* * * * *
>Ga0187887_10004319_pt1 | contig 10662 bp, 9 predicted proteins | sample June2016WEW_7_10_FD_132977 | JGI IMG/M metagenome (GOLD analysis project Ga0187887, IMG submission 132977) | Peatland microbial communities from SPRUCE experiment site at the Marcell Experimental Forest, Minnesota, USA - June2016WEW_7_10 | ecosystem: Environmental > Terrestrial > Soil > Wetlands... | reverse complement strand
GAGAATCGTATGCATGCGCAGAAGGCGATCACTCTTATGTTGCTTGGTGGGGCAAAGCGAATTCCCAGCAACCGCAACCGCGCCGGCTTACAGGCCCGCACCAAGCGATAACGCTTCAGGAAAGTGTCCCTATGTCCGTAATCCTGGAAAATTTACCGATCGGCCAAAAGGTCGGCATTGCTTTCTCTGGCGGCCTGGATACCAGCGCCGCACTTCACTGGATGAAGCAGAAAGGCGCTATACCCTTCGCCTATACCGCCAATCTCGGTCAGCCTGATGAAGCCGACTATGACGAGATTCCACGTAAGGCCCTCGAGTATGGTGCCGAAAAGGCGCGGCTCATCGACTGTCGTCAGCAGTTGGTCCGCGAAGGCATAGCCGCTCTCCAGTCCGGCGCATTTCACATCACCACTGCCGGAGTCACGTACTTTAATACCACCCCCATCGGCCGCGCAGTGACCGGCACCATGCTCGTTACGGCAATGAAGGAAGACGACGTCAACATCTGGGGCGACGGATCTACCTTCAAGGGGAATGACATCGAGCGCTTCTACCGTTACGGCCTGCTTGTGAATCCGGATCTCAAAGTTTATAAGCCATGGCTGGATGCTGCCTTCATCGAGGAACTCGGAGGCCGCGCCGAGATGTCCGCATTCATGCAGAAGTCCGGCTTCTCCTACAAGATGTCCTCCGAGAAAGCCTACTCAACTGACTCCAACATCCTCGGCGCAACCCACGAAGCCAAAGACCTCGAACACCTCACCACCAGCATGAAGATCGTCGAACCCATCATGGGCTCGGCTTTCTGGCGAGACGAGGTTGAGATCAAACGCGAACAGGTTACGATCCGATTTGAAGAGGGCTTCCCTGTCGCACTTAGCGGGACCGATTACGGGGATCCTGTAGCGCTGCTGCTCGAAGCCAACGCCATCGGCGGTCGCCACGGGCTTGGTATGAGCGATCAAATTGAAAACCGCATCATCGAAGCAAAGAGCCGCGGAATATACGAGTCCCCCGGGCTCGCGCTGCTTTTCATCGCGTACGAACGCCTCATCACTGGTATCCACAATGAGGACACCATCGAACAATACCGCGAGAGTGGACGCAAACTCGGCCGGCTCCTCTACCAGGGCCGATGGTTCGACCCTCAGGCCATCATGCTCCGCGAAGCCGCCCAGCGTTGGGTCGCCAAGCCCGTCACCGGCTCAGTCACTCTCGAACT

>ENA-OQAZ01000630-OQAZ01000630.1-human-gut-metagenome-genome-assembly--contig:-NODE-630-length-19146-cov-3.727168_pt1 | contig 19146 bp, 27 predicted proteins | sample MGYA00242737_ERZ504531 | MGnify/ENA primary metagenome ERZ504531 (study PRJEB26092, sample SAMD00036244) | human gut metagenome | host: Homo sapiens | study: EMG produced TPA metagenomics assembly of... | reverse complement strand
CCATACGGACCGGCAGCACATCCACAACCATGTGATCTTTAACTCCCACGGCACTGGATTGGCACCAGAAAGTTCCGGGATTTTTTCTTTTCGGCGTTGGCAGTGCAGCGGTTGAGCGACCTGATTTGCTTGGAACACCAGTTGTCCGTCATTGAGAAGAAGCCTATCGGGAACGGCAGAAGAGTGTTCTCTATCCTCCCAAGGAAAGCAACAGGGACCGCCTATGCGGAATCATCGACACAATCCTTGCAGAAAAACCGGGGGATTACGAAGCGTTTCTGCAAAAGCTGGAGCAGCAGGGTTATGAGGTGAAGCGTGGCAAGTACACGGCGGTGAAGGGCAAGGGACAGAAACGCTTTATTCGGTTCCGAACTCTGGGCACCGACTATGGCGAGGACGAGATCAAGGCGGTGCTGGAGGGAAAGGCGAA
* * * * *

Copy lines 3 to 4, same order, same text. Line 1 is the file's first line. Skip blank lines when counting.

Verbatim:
>ENA-OQAZ01000630-OQAZ01000630.1-human-gut-metagenome-genome-assembly--contig:-NODE-630-length-19146-cov-3.727168_pt1 | contig 19146 bp, 27 predicted proteins | sample MGYA00242737_ERZ504531 | MGnify/ENA primary metagenome ERZ504531 (study PRJEB26092, sample SAMD00036244) | human gut metagenome | host: Homo sapiens | study: EMG produced TPA metagenomics assembly of... | reverse complement strand
CCATACGGACCGGCAGCACATCCACAACCATGTGATCTTTAACTCCCACGGCACTGGATTGGCACCAGAAAGTTCCGGGATTTTTTCTTTTCGGCGTTGGCAGTGCAGCGGTTGAGCGACCTGATTTGCTTGGAACACCAGTTGTCCGTCATTGAGAAGAAGCCTATCGGGAACGGCAGAAGAGTGTTCTCTATCCTCCCAAGGAAAGCAACAGGGACCGCCTATGCGGAATCATCGACACAATCCTTGCAGAAAAACCGGGGGATTACGAAGCGTTTCTGCAAAAGCTGGAGCAGCAGGGTTATGAGGTGAAGCGTGGCAAGTACACGGCGGTGAAGGGCAAGGGACAGAAACGCTTTATTCGGTTCCGAACTCTGGGCACCGACTATGGCGAGGACGAGATCAAGGCGGTGCTGGAGGGAAAGGCGAA